Waste vegetable oils have previously been used to fuel older diesel engines, but until now nobody succeeded to extract the hydrogen in them and to sequester the carbon dioxide with cheap and affordable technologies. Leeds University scientists have broken the ice and discovered an energy efficient method of extracting both hydrogen and carbon dioxide from otherwise disposable vegetable oils.
In the classic fashion, hydrogen is extracted from methane by steam reforming. The methane is mixed with steam in the presence of a metal catalyst and then heated to above 800 degrees Celsius to form hydrogen and carbon dioxide. The same procedure can’t be applied to vegetable oils, where the composition is more complex. Higher temperatures would be needed and the process wouldn’t be feasible anymore. Put aside the fact that the catalysts would become poisoned in a short time by residues left from the dirty oil, making the process not only expensive, but also polluting.
Dr. Valerie Dupont and her team at Leeds proposes a two-stage process. In the first step, the nickel catalyst is oxidized in the presence of air, forming nickel oxide. Oxidization is a process that also produces heat and takes the temperature from the starting 650 degrees to 850 degrees Celsius. In step two, the mixture of oil and steam reacts with the hot nickel oxide, and you get the same thing: hydrogen and carbon dioxide.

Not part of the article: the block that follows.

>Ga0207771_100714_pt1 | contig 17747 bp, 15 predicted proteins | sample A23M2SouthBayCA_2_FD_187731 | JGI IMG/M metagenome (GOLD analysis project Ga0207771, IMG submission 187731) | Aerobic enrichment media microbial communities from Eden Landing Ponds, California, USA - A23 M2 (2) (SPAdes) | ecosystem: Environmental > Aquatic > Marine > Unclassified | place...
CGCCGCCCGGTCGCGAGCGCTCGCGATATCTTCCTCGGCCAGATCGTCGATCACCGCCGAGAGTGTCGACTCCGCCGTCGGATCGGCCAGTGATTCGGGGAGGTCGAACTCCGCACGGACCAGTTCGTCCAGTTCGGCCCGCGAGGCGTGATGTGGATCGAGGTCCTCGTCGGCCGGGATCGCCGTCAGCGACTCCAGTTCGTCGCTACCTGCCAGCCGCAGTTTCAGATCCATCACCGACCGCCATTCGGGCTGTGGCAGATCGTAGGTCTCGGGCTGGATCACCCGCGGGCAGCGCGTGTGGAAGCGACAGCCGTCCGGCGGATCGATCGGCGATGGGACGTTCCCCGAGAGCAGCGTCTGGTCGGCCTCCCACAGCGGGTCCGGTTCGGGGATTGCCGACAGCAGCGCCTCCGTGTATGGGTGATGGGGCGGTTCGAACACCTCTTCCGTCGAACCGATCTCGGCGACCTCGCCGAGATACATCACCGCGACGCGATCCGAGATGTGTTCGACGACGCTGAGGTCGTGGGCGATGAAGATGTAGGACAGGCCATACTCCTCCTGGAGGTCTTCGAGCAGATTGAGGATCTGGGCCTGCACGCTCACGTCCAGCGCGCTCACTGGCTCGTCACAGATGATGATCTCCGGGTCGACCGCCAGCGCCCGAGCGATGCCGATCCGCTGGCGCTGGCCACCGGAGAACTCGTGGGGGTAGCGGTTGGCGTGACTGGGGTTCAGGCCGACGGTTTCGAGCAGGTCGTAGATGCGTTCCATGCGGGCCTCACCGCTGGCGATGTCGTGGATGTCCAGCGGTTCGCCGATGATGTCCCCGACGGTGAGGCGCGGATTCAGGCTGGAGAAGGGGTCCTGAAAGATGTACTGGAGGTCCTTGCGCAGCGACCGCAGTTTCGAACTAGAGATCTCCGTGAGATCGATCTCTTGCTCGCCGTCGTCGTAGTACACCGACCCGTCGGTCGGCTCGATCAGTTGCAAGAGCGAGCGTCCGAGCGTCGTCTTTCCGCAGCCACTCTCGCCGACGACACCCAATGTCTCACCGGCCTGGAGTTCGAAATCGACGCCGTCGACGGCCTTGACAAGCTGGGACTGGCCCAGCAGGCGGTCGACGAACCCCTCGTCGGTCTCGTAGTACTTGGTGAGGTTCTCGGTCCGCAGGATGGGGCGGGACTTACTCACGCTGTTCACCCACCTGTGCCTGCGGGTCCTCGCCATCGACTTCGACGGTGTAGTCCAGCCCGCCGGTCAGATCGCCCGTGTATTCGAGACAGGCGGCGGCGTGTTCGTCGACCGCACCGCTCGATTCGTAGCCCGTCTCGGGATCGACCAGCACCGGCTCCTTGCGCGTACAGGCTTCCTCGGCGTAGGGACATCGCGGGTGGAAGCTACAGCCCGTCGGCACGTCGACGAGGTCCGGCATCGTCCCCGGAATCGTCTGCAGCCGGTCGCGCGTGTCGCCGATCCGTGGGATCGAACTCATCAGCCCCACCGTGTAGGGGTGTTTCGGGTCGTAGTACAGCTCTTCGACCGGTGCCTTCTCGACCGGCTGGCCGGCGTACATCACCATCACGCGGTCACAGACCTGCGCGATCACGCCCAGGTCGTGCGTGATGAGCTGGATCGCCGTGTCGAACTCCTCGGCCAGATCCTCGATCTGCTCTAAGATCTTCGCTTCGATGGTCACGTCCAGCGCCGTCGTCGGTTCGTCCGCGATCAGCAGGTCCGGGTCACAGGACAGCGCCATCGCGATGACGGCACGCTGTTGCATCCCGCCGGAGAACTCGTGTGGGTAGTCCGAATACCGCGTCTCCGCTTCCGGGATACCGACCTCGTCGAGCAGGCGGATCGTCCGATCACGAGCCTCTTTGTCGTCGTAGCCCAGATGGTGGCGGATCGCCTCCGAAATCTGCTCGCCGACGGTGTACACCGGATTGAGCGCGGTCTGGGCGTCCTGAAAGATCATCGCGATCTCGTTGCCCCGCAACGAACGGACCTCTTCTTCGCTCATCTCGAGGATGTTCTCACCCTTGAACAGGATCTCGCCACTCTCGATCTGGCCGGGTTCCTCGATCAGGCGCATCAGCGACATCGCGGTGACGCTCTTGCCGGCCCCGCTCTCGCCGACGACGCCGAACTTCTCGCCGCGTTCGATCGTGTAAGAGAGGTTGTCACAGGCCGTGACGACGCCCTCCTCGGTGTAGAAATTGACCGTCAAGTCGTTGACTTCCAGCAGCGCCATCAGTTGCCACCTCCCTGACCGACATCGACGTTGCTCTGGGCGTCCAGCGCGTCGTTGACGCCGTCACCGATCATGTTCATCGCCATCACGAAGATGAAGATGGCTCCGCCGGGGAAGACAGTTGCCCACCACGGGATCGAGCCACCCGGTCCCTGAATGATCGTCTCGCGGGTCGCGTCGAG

“The hydrogen starts to be made almost straight away, you don’t have to wait for all of the catalyst to be turned into pure nickel,” Dr Dupont said. “So as well as the generation of heat, this is another way that makes the process very efficient.”
The scientists used a special material that absorbs all the produced carbon dioxide and thus increases the reaction’s power and the volume of hydrogen extracted.
Dupont’s hydrogen extraction process can be up-scaled to industrial scales: “It is just as suitable for use at a filling station as at a small power plant,” Dr Dupont said. “If we could create more of our electricity locally using hydrogen-powered fuel cells, then we could cut the amount of energy lost during transmission down power lines.”
Hydrogen produced at McDonald’s or KFC or any other fast food chain could serve them to also sell hydrogen to customers while they’re taking a meal, decentralizing the source of energy in the economy, which, in my opinion, would be a good thing to happen.